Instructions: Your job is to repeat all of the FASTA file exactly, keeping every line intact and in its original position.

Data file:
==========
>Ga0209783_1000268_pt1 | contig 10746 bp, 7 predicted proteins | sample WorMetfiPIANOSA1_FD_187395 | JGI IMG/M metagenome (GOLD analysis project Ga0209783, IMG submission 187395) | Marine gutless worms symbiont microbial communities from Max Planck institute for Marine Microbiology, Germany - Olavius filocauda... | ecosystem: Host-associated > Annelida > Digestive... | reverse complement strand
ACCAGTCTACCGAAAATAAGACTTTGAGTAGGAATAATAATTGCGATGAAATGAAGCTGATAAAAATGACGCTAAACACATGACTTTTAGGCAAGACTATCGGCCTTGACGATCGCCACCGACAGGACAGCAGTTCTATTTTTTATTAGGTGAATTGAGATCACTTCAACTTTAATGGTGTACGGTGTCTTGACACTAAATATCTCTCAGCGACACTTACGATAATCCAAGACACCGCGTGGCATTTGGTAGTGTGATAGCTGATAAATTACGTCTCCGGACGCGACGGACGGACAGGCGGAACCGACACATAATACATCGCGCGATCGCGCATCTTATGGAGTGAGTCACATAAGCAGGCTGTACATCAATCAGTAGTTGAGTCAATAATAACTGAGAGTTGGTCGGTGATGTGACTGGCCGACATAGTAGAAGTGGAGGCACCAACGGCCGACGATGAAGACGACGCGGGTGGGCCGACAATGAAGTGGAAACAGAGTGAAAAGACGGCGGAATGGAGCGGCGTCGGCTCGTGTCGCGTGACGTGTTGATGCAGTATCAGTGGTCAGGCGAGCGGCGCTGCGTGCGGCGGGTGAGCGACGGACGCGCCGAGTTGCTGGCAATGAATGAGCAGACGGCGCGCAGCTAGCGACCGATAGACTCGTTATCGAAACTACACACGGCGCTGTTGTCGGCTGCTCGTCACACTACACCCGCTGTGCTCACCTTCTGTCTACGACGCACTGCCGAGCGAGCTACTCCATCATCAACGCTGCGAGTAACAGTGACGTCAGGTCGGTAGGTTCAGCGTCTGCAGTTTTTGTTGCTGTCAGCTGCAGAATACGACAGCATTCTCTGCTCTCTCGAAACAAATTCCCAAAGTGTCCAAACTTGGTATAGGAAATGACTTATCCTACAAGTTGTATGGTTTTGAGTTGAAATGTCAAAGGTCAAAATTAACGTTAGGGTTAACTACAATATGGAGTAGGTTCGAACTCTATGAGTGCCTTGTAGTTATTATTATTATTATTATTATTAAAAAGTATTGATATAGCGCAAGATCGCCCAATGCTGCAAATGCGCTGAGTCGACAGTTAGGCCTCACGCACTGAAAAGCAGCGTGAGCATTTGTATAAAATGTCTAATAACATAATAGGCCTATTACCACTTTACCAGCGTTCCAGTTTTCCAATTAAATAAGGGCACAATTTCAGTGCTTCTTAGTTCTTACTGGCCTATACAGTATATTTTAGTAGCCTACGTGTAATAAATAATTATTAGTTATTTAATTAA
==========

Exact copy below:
>Ga0209783_1000268_pt1 | contig 10746 bp, 7 predicted proteins | sample WorMetfiPIANOSA1_FD_187395 | JGI IMG/M metagenome (GOLD analysis project Ga0209783, IMG submission 187395) | Marine gutless worms symbiont microbial communities from Max Planck institute for Marine Microbiology, Germany - Olavius filocauda... | ecosystem: Host-associated > Annelida > Digestive... | reverse complement strand
ACCAGTCTACCGAAAATAAGACTTTGAGTAGGAATAATAATTGCGATGAAATGAAGCTGATAAAAATGACGCTAAACACATGACTTTTAGGCAAGACTATCGGCCTTGACGATCGCCACCGACAGGACAGCAGTTCTATTTTTTATTAGGTGAATTGAGATCACTTCAACTTTAATGGTGTACGGTGTCTTGACACTAAATATCTCTCAGCGACACTTACGATAATCCAAGACACCGCGTGGCATTTGGTAGTGTGATAGCTGATAAATTACGTCTCCGGACGCGACGGACGGACAGGCGGAACCGACACATAATACATCGCGCGATCGCGCATCTTATGGAGTGAGTCACATAAGCAGGCTGTACATCAATCAGTAGTTGAGTCAATAATAACTGAGAGTTGGTCGGTGATGTGACTGGCCGACATAGTAGAAGTGGAGGCACCAACGGCCGACGATGAAGACGACGCGGGTGGGCCGACAATGAAGTGGAAACAGAGTGAAAAGACGGCGGAATGGAGCGGCGTCGGCTCGTGTCGCGTGACGTGTTGATGCAGTATCAGTGGTCAGGCGAGCGGCGCTGCGTGCGGCGGGTGAGCGACGGACGCGCCGAGTTGCTGGCAATGAATGAGCAGACGGCGCGCAGCTAGCGACCGATAGACTCGTTATCGAAACTACACACGGCGCTGTTGTCGGCTGCTCGTCACACTACACCCGCTGTGCTCACCTTCTGTCTACGACGCACTGCCGAGCGAGCTACTCCATCATCAACGCTGCGAGTAACAGTGACGTCAGGTCGGTAGGTTCAGCGTCTGCAGTTTTTGTTGCTGTCAGCTGCAGAATACGACAGCATTCTCTGCTCTCTCGAAACAAATTCCCAAAGTGTCCAAACTTGGTATAGGAAATGACTTATCCTACAAGTTGTATGGTTTTGAGTTGAAATGTCAAAGGTCAAAATTAACGTTAGGGTTAACTACAATATGGAGTAGGTTCGAACTCTATGAGTGCCTTGTAGTTATTATTATTATTATTATTATTAAAAAGTATTGATATAGCGCAAGATCGCCCAATGCTGCAAATGCGCTGAGTCGACAGTTAGGCCTCACGCACTGAAAAGCAGCGTGAGCATTTGTATAAAATGTCTAATAACATAATAGGCCTATTACCACTTTACCAGCGTTCCAGTTTTCCAATTAAATAAGGGCACAATTTCAGTGCTTCTTAGTTCTTACTGGCCTATACAGTATATTTTAGTAGCCTACGTGTAATAAATAATTATTAGTTATTTAATTAA